Insectivory is the most common pattern of food consumption in birds. Some birds specialize in the consumption of a few types of insects, whereas others opportunistically prey on a large variety. Almost 80% of bird families include some insects in their diet.

Bluebird with insect: granivorous, frugivorous, nectarivorous, and herbivorous birds feed their fast-growing young a diet of insects, spiders, and other invertebrates.

The composition of insects is variable, depending on the species and the stage of the life cycle. Adult insects contain 50-75% protein and 5-35% lipid with low levels of nonchitin carbohydrate. Larvae of butterflies and moths contain 40-70% protein and 10-40% lipid. The amino acid balance of insects relative to the requirement of birds is almost as good as vertebrate prey and much better than plant proteins.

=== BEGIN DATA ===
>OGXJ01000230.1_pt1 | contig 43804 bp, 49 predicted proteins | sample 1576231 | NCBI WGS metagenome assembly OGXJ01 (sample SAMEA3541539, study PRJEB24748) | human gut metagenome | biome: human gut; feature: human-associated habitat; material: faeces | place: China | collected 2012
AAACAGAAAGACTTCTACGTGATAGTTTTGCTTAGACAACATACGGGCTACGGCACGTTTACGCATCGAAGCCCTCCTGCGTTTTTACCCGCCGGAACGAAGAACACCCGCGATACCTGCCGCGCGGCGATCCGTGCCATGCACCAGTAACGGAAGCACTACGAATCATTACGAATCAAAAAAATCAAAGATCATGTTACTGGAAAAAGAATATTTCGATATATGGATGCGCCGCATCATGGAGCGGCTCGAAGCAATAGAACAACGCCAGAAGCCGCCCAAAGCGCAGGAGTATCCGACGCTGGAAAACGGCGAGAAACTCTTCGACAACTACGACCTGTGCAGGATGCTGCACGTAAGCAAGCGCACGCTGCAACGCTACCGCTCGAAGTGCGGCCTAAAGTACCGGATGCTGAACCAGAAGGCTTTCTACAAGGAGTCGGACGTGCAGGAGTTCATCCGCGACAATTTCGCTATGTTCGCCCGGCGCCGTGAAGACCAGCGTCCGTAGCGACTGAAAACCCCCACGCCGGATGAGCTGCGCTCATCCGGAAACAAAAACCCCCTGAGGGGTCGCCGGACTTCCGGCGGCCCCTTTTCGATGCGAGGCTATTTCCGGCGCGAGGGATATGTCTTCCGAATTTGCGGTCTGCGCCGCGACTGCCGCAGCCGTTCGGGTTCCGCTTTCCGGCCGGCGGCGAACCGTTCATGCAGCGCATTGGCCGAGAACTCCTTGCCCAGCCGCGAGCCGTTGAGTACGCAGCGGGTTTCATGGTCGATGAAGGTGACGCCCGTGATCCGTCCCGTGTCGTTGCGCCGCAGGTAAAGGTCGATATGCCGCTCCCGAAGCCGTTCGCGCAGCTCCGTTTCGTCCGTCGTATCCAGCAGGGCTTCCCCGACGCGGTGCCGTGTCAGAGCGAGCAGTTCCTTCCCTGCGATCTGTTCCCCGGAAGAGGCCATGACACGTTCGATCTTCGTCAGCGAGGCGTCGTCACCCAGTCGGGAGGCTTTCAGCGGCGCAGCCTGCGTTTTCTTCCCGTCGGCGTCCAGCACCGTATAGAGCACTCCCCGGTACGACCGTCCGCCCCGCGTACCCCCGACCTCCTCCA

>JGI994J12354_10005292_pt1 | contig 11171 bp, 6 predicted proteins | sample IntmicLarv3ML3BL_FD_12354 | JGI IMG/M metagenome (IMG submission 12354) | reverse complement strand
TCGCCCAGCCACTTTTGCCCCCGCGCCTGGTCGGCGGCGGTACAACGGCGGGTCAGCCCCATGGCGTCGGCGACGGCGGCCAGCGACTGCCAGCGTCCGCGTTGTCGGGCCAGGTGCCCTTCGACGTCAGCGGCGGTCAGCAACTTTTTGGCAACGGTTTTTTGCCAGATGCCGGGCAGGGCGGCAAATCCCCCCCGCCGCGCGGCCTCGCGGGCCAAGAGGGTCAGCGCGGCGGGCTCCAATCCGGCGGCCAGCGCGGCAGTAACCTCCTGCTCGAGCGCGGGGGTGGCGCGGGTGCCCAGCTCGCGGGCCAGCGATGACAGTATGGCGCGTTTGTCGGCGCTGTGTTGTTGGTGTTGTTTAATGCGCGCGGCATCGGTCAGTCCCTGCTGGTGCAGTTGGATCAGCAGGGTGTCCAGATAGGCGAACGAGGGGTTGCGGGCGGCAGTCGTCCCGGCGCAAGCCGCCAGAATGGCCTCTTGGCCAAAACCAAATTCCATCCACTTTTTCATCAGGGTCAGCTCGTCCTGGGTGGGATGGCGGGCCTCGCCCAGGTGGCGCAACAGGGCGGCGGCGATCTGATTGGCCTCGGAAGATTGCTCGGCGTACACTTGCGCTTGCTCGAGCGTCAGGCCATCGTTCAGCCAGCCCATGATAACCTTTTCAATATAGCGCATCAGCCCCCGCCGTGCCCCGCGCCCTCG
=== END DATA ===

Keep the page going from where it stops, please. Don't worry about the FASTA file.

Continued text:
Insects are also a good source of phosphorus, most of the trace minerals, and vitamins, but are low in calcium. The chitinous exoskeleton of insects is difficult to digest.

The proventriculus, which supplies pepsin and hydrochloric acid for protein digestion, is large in insectivorous birds. Species that consume soft-bodied insects have small gizzards, but those that consume hard-bodied insects have larger and more muscular gizzards. Insectivores typically have small ceca.

The proportion of chitin in insects varies from 18-60%, and birds often select insects that contain low amounts of chitin. Birds either remove much of the chitinous part of the insect before swallowing or egest the undigested exoskeletons.

Adapted from: Klasing, Kirk C. 1998. Comparative Avian Nutrition. CAB International, NY.